The next day Joel did call. He had my bull up in a stall and I needed to come pick him up quickly. Lauren graciously offered to let us take her truck and trailer to pick him up at lunchtime. The directions were sketchy but we hoped we could find it anyway. Our big landmark was the M & R Minimart. Perhaps people more familiar with Tradesville (which has no actual town) might know what the M & R Minimart is, but with not only no store sign - but not even the first beer or cigarette sign; let's say it was difficult to identify. We did however find the dirt road and the driveway. Nobody was at the barn when we entered this scene which could have been 50 years ago. Cute old red barn with 2 stalls and hayloft full of junk and random cages; 1 stall with 5 curious goats and 1 foundered hackney pony who was offering us big money to break him out; the barn aisle was home to more cages with breeding pairs of mini-rex rabbits preparing for their next batch of cottontails; and one last stall with my bull fully agitated, hungry and covered with flies.

We had left the truck and trailer on the washboard road for fear it wouldn't make it across the small pipe and would end up stuck in the deep ditch on either side. We saw immediately that Dwayne's idea of shaking a bucket of food and calling our precious (now possessed) bull,  was not going to work out. So we gave him (Dwayne) a panicked call for help. He was riding but agreed to get off and come help us if I could tell him where we were. I felt less stupid when he, an actual resident of Tradesville, had no idea what or where the M & R Minimart was. He would be there as fast as he could find us. I was also getting nervous about being at a stranger's barn with no male chaperone (I always think I can handle it - this time I envisioned a possible crime. I accepted this farmer might pick me off, but the younger faster girls could sprint out to the main highway for help if need be).

As we slid the phone closed, a golf cart approached with a cross between Hulk Hogan and Santa driving - it was our farmer Joel. He looked none too amused at the entourage of girls we brought in various stages of undress (one older one had already changed into her bikini and saw no need to change before we left). He mumbled something I didn't catch and motioned for me to bring the trailer to the barn. Apparently he hasn't been around too many women trailer drivers because he rolled his eyes before I prepared to back into the hole at the end of his barn. I was determined to show him and I stepped on the gas and put that trailer perfectly into that doorway in one try.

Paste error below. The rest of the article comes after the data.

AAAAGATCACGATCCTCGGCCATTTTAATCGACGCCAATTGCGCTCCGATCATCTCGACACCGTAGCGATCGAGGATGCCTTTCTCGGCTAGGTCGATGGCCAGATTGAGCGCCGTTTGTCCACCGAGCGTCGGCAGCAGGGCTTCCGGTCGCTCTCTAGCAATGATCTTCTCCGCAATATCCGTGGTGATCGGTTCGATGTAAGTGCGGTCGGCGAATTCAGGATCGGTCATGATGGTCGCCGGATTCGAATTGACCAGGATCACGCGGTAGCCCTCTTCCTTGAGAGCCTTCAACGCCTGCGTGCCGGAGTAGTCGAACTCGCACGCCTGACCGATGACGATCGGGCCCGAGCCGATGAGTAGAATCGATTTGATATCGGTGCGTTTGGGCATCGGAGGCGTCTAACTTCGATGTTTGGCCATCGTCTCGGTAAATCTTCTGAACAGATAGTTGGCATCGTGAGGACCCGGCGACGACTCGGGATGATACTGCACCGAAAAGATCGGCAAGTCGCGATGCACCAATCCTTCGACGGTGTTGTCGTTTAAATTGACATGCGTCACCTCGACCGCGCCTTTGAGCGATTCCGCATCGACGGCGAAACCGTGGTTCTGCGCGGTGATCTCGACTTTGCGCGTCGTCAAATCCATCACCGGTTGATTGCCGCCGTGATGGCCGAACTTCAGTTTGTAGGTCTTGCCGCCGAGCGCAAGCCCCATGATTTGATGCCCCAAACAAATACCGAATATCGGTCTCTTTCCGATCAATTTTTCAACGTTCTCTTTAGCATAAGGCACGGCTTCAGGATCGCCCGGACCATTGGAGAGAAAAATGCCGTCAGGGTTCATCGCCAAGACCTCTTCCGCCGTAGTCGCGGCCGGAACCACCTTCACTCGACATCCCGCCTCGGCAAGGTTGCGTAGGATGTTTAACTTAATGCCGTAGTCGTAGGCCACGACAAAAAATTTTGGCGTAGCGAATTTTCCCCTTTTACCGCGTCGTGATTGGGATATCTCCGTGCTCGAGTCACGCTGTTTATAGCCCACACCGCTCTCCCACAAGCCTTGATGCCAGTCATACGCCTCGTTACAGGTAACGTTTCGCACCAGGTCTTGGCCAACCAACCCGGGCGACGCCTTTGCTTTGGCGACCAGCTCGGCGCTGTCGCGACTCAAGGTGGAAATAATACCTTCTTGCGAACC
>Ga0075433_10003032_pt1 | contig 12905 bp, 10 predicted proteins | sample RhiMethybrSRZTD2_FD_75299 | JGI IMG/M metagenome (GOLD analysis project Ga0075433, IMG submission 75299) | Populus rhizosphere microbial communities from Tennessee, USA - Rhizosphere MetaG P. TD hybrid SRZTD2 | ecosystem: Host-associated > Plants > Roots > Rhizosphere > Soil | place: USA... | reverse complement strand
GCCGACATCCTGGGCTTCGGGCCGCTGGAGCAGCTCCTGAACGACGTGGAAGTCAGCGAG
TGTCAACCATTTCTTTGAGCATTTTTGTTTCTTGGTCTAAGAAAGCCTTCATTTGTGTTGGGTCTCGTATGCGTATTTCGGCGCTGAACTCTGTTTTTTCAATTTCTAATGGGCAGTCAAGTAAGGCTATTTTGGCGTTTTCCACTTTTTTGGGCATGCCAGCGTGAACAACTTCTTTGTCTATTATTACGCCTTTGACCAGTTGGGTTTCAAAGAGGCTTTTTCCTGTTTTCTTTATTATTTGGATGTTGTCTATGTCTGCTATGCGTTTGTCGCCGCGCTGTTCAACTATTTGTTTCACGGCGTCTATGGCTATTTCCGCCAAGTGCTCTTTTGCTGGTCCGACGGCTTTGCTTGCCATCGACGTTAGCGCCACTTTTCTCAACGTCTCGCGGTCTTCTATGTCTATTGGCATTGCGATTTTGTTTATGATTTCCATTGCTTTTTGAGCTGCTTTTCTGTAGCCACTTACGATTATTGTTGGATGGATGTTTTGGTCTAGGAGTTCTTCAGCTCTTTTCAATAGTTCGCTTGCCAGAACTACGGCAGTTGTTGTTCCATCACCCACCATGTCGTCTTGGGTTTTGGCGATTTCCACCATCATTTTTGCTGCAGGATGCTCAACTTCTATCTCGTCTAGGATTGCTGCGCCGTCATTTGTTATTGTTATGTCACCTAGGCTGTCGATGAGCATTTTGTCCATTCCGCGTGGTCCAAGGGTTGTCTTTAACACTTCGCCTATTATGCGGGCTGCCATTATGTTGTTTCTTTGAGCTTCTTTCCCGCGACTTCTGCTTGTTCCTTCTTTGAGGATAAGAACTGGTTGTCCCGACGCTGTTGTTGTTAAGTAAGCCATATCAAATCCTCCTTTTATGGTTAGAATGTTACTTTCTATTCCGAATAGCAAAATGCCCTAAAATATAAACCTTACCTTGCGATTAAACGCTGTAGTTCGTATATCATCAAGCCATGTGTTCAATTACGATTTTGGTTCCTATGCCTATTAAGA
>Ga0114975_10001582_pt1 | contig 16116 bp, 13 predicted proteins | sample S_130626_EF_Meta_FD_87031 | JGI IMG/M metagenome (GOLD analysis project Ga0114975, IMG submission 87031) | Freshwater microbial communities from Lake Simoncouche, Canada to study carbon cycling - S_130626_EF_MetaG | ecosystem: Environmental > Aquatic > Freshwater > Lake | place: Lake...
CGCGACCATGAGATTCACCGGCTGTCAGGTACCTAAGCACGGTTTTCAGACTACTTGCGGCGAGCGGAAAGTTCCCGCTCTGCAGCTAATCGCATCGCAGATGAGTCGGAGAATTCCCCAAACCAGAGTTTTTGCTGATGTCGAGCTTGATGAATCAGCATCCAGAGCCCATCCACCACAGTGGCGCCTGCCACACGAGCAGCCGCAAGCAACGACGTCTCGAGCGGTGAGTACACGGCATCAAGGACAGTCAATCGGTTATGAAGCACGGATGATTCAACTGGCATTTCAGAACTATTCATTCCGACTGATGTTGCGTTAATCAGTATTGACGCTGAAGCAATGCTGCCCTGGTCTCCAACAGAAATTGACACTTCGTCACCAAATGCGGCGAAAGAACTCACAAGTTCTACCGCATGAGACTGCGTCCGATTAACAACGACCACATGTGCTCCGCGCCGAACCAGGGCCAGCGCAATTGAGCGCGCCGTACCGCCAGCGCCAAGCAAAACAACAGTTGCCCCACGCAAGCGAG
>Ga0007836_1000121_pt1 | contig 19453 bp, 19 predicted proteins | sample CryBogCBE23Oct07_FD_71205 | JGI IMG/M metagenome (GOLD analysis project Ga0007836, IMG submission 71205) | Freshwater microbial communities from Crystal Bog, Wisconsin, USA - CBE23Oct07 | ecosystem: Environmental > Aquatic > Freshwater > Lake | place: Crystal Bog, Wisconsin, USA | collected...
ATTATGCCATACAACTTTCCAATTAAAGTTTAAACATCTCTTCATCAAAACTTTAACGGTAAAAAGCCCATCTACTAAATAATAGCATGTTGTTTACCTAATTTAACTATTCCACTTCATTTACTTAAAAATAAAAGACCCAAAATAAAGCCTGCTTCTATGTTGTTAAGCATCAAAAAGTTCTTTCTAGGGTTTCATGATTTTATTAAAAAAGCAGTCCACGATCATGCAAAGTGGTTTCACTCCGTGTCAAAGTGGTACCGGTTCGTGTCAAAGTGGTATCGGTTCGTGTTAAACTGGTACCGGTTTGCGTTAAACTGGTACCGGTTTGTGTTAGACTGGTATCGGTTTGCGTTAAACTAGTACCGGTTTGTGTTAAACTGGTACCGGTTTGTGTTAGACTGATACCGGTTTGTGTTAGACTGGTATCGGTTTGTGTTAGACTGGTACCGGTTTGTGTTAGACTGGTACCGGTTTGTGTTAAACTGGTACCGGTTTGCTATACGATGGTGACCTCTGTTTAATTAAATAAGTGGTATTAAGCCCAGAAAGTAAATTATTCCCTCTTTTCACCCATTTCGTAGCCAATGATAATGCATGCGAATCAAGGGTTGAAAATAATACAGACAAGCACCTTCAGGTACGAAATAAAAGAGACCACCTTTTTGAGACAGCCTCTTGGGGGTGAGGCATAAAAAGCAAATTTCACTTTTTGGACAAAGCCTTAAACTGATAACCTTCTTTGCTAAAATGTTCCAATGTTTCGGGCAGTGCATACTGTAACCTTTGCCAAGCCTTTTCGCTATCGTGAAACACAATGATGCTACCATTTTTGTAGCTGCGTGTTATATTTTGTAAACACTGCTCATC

When I got out he had positioned the other girls in the large hole next to the trailer and given the instructions "no matter what, don't let him through, make a human wall". Perhaps it was all the sundry cages or Clyde's poor mood, but I didn't have much faith he would just look at us and see a sturdy wall. Maybe Joel was psychic or maybe he could see another rodeo coming on, but he looked around and started handing us every pointy stick he could find. Broken brooms and rakes were our new defense and I flashed back to the scene in Braveheart where the farmers bore homemade spears and were massacred by the other more prepared army - our bull was well armed with his pointy horns, our broken broom handles were no match for him if he took a notion to leave. Before I could utter a sound 'Santa' had cracked to stall door and Clyde charged out to do his battle. A well placed sunbeam must have rendered him blind for a moment because he took one look at us and our pointy sticks and turned around to do battle with Joel! Joel backed off and again mumbled some unintelligible something. He re-approached Clyde and sent him hard toward us, we stood our ground and he jumped into the trailer.